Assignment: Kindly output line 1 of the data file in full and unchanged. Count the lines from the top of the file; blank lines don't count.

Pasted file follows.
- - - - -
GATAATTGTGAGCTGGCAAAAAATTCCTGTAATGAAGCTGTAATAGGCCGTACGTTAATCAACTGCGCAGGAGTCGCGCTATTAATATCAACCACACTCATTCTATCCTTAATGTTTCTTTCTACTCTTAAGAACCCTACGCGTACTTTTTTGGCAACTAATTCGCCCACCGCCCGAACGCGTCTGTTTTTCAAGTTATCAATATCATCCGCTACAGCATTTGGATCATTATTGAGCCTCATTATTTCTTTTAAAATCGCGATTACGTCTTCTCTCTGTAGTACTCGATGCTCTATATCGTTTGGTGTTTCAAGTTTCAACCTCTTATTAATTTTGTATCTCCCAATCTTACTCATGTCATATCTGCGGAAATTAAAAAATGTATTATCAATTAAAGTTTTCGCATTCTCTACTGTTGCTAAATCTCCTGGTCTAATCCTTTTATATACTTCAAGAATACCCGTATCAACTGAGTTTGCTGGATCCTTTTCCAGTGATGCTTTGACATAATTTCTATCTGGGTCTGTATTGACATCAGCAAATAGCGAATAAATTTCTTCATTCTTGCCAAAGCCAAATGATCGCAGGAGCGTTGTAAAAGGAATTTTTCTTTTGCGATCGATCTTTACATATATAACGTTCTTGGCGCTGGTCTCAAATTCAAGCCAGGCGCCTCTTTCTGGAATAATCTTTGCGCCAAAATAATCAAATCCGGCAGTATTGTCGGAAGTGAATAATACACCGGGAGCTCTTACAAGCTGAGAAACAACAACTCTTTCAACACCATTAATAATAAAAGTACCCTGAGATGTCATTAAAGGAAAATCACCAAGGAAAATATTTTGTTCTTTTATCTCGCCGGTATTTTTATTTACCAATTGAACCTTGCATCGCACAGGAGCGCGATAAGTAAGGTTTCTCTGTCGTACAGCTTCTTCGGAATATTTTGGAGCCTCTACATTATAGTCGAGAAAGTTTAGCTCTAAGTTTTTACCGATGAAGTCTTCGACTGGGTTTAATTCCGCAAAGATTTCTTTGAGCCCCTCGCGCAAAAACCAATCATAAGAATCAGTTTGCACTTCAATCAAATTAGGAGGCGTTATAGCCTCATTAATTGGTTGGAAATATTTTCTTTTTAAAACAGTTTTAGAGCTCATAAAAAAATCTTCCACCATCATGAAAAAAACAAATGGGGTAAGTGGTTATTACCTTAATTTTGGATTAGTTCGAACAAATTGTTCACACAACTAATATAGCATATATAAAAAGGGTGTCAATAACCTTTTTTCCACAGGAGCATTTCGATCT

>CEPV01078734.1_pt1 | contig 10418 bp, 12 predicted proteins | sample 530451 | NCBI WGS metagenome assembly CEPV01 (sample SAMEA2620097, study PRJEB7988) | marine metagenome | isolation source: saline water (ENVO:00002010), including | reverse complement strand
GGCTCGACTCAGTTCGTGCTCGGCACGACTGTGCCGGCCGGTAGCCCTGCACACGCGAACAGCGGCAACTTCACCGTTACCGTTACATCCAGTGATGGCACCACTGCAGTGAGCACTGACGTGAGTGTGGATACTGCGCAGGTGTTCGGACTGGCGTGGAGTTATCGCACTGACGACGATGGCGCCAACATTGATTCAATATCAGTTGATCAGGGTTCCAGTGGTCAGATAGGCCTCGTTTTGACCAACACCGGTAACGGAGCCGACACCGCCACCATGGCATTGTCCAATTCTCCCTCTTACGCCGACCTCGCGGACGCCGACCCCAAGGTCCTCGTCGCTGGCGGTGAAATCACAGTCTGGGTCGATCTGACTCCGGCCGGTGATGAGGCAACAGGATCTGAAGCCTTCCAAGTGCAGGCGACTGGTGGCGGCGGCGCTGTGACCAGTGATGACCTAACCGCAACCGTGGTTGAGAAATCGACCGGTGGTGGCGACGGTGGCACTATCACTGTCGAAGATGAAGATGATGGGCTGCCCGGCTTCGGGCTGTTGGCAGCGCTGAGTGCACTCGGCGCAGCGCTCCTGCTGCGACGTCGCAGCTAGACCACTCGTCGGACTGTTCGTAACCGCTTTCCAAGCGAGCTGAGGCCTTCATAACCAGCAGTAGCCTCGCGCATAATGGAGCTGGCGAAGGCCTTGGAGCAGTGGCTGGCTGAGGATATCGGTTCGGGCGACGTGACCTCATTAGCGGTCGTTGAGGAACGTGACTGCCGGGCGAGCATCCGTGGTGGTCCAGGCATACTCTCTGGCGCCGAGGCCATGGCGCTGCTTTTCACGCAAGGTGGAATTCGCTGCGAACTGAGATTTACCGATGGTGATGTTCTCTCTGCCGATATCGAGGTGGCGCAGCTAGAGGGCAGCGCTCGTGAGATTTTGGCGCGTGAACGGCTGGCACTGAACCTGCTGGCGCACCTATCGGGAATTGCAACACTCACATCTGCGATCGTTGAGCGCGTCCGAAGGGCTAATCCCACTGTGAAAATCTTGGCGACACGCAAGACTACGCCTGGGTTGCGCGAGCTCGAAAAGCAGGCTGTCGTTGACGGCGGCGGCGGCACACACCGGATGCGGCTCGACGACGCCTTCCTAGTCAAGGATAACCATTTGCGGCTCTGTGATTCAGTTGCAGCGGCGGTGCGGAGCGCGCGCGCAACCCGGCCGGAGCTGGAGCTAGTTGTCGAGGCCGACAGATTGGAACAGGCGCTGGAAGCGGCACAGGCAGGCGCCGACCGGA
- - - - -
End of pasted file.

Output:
GATAATTGTGAGCTGGCAAAAAATTCCTGTAATGAAGCTGTAATAGGCCGTACGTTAATCAACTGCGCAGGAGTCGCGCTATTAATATCAACCACACTCATTCTATCCTTAATGTTTCTTTCTACTCTTAAGAACCCTACGCGTACTTTTTTGGCAACTAATTCGCCCACCGCCCGAACGCGTCTGTTTTTCAAGTTATCAATATCATCCGCTACAGCATTTGGATCATTATTGAGCCTCATTATTTCTTTTAAAATCGCGATTACGTCTTCTCTCTGTAGTACTCGATGCTCTATATCGTTTGGTGTTTCAAGTTTCAACCTCTTATTAATTTTGTATCTCCCAATCTTACTCATGTCATATCTGCGGAAATTAAAAAATGTATTATCAATTAAAGTTTTCGCATTCTCTACTGTTGCTAAATCTCCTGGTCTAATCCTTTTATATACTTCAAGAATACCCGTATCAACTGAGTTTGCTGGATCCTTTTCCAGTGATGCTTTGACATAATTTCTATCTGGGTCTGTATTGACATCAGCAAATAGCGAATAAATTTCTTCATTCTTGCCAAAGCCAAATGATCGCAGGAGCGTTGTAAAAGGAATTTTTCTTTTGCGATCGATCTTTACATATATAACGTTCTTGGCGCTGGTCTCAAATTCAAGCCAGGCGCCTCTTTCTGGAATAATCTTTGCGCCAAAATAATCAAATCCGGCAGTATTGTCGGAAGTGAATAATACACCGGGAGCTCTTACAAGCTGAGAAACAACAACTCTTTCAACACCATTAATAATAAAAGTACCCTGAGATGTCATTAAAGGAAAATCACCAAGGAAAATATTTTGTTCTTTTATCTCGCCGGTATTTTTATTTACCAATTGAACCTTGCATCGCACAGGAGCGCGATAAGTAAGGTTTCTCTGTCGTACAGCTTCTTCGGAATATTTTGGAGCCTCTACATTATAGTCGAGAAAGTTTAGCTCTAAGTTTTTACCGATGAAGTCTTCGACTGGGTTTAATTCCGCAAAGATTTCTTTGAGCCCCTCGCGCAAAAACCAATCATAAGAATCAGTTTGCACTTCAATCAAATTAGGAGGCGTTATAGCCTCATTAATTGGTTGGAAATATTTTCTTTTTAAAACAGTTTTAGAGCTCATAAAAAAATCTTCCACCATCATGAAAAAAACAAATGGGGTAAGTGGTTATTACCTTAATTTTGGATTAGTTCGAACAAATTGTTCACACAACTAATATAGCATATATAAAAAGGGTGTCAATAACCTTTTTTCCACAGGAGCATTTCGATCT